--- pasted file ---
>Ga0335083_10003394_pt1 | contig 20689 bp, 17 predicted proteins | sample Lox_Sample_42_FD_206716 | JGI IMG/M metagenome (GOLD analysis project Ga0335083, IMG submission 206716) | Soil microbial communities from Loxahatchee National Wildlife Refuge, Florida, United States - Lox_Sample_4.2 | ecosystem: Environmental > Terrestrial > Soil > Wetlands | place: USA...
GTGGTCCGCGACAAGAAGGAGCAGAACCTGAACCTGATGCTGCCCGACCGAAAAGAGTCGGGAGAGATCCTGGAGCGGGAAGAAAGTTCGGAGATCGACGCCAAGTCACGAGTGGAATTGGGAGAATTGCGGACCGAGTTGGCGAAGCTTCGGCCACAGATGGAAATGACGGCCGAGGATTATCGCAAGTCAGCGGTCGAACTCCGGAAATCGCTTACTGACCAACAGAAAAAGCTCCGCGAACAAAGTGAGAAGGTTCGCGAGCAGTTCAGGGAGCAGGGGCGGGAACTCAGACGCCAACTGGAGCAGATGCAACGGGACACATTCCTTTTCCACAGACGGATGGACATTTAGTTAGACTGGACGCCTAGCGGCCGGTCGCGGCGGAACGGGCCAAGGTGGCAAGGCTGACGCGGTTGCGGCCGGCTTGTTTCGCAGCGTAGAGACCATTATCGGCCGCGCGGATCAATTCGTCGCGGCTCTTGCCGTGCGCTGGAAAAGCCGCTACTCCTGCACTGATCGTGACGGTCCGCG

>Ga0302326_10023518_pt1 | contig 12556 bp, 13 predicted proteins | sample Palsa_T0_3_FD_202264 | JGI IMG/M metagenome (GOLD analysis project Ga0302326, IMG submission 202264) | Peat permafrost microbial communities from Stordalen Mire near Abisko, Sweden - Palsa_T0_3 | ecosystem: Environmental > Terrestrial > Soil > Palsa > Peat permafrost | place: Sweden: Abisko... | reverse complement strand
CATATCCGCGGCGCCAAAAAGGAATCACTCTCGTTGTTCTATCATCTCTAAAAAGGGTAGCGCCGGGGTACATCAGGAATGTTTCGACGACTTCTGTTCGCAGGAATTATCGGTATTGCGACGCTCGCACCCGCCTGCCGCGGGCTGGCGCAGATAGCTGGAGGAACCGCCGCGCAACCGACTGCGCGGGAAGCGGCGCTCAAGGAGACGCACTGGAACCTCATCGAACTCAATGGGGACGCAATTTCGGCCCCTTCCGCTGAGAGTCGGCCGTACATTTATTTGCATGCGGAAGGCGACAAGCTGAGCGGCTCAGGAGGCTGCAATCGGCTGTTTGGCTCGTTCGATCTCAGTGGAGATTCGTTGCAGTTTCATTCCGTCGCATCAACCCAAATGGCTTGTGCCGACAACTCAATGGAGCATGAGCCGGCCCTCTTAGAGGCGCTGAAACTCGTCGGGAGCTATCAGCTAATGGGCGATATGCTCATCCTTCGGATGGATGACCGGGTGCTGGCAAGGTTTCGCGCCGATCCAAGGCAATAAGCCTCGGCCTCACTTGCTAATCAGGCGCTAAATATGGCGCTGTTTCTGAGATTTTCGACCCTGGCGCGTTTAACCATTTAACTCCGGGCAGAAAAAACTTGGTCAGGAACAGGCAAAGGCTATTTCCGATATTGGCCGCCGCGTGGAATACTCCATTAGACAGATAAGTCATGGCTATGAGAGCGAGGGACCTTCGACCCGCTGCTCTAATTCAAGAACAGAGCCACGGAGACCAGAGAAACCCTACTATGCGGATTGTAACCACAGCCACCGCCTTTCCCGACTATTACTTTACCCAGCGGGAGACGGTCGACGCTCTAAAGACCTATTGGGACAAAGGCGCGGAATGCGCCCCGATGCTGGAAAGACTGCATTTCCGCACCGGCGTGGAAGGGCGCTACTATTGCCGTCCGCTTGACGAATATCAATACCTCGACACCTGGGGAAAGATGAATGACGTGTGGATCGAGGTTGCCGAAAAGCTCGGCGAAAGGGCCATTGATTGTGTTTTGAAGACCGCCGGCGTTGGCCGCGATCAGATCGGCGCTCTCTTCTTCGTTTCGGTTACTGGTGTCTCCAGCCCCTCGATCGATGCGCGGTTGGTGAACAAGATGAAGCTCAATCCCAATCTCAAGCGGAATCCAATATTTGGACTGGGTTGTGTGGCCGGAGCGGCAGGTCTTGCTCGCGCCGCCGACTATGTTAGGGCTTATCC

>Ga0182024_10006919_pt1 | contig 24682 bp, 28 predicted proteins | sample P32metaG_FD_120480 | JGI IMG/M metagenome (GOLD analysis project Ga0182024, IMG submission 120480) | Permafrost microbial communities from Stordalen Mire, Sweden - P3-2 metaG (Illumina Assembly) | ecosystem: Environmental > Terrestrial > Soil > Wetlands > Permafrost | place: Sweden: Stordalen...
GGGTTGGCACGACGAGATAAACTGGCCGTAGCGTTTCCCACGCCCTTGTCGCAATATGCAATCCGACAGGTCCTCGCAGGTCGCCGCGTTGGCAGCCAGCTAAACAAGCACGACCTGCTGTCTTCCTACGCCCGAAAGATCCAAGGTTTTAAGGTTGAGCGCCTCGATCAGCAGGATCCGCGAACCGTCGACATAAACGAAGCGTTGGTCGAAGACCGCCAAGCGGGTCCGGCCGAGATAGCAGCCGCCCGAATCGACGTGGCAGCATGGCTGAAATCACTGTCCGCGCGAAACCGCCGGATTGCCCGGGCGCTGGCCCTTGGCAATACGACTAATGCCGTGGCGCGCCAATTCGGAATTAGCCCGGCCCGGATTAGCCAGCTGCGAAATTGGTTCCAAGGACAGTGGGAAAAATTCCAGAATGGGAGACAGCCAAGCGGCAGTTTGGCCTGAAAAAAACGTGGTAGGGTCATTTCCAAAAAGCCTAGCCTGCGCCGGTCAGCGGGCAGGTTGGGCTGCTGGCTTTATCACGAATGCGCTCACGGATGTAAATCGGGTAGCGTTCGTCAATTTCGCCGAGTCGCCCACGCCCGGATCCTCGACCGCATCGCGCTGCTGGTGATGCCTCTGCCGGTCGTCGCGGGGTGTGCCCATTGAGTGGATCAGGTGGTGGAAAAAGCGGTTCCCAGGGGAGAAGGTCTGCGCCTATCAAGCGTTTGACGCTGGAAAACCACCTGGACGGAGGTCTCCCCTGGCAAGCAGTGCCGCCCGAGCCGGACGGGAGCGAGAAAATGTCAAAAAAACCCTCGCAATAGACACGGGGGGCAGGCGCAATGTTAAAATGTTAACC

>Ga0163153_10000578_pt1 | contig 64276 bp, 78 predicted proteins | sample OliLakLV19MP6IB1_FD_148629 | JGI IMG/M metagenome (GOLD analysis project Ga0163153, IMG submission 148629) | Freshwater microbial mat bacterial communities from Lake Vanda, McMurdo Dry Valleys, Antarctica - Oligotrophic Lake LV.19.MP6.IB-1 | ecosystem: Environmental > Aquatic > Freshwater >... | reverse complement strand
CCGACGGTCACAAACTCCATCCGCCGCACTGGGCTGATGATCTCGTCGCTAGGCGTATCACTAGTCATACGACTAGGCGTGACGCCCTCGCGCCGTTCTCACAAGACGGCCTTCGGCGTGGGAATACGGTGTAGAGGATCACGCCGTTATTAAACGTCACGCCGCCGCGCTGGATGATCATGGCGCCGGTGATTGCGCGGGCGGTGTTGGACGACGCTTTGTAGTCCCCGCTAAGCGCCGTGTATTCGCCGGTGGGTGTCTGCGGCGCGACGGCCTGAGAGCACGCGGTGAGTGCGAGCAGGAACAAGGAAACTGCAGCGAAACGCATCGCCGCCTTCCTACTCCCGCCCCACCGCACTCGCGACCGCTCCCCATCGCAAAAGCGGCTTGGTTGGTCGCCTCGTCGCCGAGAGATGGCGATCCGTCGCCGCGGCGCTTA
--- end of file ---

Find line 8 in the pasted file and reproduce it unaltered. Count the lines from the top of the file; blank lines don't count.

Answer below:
CCGACGGTCACAAACTCCATCCGCCGCACTGGGCTGATGATCTCGTCGCTAGGCGTATCACTAGTCATACGACTAGGCGTGACGCCCTCGCGCCGTTCTCACAAGACGGCCTTCGGCGTGGGAATACGGTGTAGAGGATCACGCCGTTATTAAACGTCACGCCGCCGCGCTGGATGATCATGGCGCCGGTGATTGCGCGGGCGGTGTTGGACGACGCTTTGTAGTCCCCGCTAAGCGCCGTGTATTCGCCGGTGGGTGTCTGCGGCGCGACGGCCTGAGAGCACGCGGTGAGTGCGAGCAGGAACAAGGAAACTGCAGCGAAACGCATCGCCGCCTTCCTACTCCCGCCCCACCGCACTCGCGACCGCTCCCCATCGCAAAAGCGGCTTGGTTGGTCGCCTCGTCGCCGAGAGATGGCGATCCGTCGCCGCGGCGCTTA